Ann Arbor Business to Business
Small Business and the Internet

Veni, Vidi, Video

September 2000

By Mike Gould

Making a promotional or training video was once the domain of the well-heeled production company; you needed expensive cameras, lighting rigs, a skilled crew, actors, writers, caterers, and a guy wearing a beret yelling "Quiet on the set" from a directors chair. But that was life in the 20th century; here in the technical vastness of the 21st century, things are a bit easier and a whole lot cheaper.

Desktop Video
To get into this, you need: a camcorder (preferably digital), a special wire, some software, and a computer. You shoot your footage, hook up the wire between camcorder and computer, download the footage into the computer, and edit it with the software. Editing involves putting the scenes in order, putting transitions between them, adding titles, and adding sound and special effects. Then you transfer your masterpiece back to a new tape in the camera, and send it to a tape duplicating company or Gramma, depending on whether this is for business or fun.

I am a Camera
Video cameras come in 2 flavors these days, analog and digital. Analog formats have names like HI-8 and VHS. As analog is sooo 90's, we'll focus on digital here. In the digital camcorder world, the magic letters are MiniDV: this is a digital format based on a tape cartridge that is about half the size of an audio cassette. Each tape holds up to 90 minutes of video, as well as stereo sound. The cameras aren't a lot bigger; I have been working with an associate's Sony DCR-TRV900, a tiny masterpiece purchased for around $1900. You can spend a lot less, starting at around $700, and you can spend a lot more: if we had the budget, we would have bought the Canon GL1 at around $2500. The point is, you can shoot a pretty respectable video with a camera costing a lot less than an arm and a leg. (And if you have a spare arm or leg sitting around, you can get a Really, Really Good One.)

Wires on Fire
To be fully buzzword-compliant, your camera must have FireWire. This is a high speed serial connector you need to have on your camera so that it can send its digital goodness to your computer at the fastest rate possible. An hour of digital video can take up to 12G of storage; that's 12 thousand Megabytes. You need a big pipe to get this much data into your computer, and that's what FireWire does best. Sony, miffed because they didn't invent it (Apple Computer did) calls FireWire "iLINK", but it's the same thing.

It takes a Computer
Now you need something to plug your FireWire cable into. You can buy a FireWire card for your PC, or you can buy a G4 Mac, which has FireWire built in. Certain iMacs and PowerBooks also have native FireWire. The next thing you need is lots of RAM; alert readers will recall my discussion of digital still cameras - remember the part about needing at least 64M for digital photography? Well, double or triple that for video. We're still dealing with pictures here, only now the pictures are jumping around and we need to keep track of each little hop and skip. You need a lot of chip RAM, but you need a metric boatload in terms of storage; a 10G drive is minimal here, and much more is recommended. The good news is that storage is cheap; I just bought a 60G ATA/66 drive for $229! You also don't need fancy SCSI drives; the garden-variety ATA/33 jobbies will do just fine.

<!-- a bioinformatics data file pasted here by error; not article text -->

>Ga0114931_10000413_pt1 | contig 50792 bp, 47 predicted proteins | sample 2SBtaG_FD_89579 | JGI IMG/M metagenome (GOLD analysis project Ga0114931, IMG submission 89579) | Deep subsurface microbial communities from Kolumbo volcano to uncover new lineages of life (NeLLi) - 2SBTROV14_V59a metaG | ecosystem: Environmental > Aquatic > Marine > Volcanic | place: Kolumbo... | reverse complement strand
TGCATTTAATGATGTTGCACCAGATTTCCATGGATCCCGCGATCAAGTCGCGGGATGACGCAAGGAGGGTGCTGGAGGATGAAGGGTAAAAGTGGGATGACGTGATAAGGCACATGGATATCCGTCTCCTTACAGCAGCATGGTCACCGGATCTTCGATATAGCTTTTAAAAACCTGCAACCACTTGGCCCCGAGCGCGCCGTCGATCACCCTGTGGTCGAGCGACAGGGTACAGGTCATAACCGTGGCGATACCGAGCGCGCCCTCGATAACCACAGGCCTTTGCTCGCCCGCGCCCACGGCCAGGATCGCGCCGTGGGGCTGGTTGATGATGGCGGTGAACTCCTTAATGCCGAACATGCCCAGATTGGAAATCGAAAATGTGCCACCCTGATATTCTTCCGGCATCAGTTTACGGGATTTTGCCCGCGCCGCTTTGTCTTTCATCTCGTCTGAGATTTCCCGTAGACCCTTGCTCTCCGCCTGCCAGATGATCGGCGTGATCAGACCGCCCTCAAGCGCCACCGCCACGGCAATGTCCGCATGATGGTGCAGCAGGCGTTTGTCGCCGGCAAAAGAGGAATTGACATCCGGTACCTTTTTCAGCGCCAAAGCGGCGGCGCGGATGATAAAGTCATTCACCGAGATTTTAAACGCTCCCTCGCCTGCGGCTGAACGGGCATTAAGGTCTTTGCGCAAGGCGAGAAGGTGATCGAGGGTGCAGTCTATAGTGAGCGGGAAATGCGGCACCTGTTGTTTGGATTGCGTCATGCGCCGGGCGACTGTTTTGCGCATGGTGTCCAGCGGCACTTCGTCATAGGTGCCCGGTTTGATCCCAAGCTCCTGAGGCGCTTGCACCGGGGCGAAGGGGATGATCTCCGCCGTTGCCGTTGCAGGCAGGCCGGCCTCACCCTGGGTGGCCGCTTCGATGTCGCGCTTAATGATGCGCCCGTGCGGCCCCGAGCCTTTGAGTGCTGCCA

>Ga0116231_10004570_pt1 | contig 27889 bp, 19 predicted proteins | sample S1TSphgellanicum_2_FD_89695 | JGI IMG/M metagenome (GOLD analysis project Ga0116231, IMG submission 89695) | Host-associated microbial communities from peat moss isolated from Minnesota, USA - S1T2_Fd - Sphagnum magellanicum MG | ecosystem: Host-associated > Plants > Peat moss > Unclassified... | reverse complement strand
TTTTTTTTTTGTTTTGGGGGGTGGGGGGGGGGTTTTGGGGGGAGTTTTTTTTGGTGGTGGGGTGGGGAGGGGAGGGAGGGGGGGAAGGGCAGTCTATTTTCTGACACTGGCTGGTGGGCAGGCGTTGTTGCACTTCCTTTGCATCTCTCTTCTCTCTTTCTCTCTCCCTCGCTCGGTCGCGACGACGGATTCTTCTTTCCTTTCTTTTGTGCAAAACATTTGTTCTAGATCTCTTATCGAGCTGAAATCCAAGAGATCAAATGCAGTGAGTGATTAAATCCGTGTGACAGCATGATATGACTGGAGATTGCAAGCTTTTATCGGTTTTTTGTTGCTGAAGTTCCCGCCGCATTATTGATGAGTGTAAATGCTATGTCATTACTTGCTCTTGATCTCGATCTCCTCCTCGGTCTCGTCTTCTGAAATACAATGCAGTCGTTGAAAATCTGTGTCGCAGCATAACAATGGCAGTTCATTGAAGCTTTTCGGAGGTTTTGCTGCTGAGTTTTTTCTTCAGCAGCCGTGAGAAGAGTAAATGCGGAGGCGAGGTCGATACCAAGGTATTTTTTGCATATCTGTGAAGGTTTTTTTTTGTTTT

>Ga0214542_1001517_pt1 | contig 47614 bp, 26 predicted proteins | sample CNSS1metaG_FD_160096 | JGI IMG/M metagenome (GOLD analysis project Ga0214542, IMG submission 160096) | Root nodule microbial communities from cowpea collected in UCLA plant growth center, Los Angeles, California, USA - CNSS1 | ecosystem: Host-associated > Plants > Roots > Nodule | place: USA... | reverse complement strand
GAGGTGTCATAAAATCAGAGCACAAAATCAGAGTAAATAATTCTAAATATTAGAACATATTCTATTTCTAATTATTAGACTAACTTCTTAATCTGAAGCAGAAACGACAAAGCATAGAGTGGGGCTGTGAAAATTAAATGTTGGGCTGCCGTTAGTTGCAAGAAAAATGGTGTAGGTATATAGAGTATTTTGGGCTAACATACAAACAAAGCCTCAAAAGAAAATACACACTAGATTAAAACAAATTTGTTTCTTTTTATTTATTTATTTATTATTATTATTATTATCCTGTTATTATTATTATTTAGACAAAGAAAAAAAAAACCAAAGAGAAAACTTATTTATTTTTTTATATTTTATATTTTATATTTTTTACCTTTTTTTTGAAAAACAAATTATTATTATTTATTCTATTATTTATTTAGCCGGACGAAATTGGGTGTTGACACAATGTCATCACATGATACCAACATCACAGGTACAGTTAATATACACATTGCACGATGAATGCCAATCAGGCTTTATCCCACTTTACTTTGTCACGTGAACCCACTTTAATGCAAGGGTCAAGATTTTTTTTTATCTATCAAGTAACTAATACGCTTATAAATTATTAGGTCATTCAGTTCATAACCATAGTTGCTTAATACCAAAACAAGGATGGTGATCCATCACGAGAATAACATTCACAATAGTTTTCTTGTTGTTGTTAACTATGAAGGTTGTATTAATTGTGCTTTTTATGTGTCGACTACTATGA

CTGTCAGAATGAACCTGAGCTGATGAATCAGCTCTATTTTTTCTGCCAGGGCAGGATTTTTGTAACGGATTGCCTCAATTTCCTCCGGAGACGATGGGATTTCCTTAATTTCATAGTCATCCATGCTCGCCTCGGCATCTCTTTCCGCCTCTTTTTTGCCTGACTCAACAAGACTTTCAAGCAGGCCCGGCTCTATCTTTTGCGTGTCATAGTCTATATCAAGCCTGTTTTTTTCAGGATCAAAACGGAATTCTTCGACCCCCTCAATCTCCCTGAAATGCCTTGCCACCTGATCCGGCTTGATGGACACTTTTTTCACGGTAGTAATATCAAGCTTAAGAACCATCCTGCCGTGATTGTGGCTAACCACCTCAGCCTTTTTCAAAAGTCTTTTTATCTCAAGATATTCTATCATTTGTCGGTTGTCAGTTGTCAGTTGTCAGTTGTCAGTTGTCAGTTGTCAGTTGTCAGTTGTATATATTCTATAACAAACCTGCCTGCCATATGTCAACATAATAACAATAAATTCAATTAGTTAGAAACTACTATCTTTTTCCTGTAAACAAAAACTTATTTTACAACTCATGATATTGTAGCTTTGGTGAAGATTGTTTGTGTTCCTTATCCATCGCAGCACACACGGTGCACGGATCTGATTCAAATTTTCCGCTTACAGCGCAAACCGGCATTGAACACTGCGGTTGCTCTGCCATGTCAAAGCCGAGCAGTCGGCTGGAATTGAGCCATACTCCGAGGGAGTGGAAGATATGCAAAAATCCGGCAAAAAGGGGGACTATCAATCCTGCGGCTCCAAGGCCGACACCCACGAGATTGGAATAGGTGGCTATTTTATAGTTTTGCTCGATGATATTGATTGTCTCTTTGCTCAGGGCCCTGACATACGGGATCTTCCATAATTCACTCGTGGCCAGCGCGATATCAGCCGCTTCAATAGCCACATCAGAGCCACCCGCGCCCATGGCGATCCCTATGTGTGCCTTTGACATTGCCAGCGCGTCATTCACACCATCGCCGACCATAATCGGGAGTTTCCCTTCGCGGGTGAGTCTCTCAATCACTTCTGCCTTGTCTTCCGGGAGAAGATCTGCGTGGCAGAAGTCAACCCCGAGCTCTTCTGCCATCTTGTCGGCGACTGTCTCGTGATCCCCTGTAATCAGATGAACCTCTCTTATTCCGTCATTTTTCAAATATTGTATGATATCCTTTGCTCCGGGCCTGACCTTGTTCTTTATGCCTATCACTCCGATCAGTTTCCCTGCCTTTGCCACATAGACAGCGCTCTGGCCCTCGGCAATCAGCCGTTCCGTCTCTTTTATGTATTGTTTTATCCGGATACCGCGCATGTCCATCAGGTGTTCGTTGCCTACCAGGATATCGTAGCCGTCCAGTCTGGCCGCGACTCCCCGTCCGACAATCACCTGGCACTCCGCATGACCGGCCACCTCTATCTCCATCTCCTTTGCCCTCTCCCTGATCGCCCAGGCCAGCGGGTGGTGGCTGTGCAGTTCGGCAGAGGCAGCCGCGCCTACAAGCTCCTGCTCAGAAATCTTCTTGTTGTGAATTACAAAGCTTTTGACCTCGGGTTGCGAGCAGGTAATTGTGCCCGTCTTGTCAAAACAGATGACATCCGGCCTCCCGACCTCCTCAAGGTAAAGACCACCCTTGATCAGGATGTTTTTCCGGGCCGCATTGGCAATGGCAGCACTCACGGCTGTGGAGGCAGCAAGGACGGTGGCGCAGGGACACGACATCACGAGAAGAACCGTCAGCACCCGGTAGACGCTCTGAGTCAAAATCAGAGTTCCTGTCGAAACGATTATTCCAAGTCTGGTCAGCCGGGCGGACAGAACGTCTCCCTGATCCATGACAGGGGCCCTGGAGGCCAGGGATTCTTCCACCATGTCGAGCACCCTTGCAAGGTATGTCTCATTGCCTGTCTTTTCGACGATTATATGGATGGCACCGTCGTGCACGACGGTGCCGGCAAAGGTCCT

Software of the Stars
Once you have your camera, wires, and computer together, you will need some software to run the show. Used to be you would spend $100K on an Avid system, which bundled a fancy computer with powerful software and a big hard drive array. These systems are still viable, and are found at a lot of TV stations and other production houses, in the hands of trained professionals. But like most technology, the cost of doing this sort of editing is dropping fast. For my money, Apple leads the way with its iMovie and Final Cut Pro software. iMovie is free (!) and comes bundled with all the recent FireWire-enabled iMacs. You shoot your shots, plug into your iMac, shove your mouse around and bingo, you are the Cecil B. DeMegabyte of the neighborhood. iMovie's feature set is not as full as a truly professional editing system, but the quality of video is definitely top-notch. We are training teachers in this technology at the UM School of Education. At the high end ($1000), there is Final Cut Pro, which is what I am getting into in a big way. Storage constraints on this page prevent me from raving about this particular software, but suffice it to say Avid is getting a run for its money. There are places bundling a digital camcorder and an iMac together for $2K.

Call a Pro
Back to the intro at the top of the page: you now don't need to hire all the above to make a training or promo video; you can do it yourself somewhat easily and cheaply. But do you really want to? Consider that the most important part of the system is the trained eye behind the camera; a seasoned pro is going to make a better video than an amateur, no matter how well equipped. Remember back when desktop publishing came out and everything looked like a ransom note? I foresee a similar learning curve for those getting into desktop video. The good news is that the pros are now using this technology, and hopefully passing on the equipment savings to you. And for sending home movies to Gramma, iMovie can't be beat.

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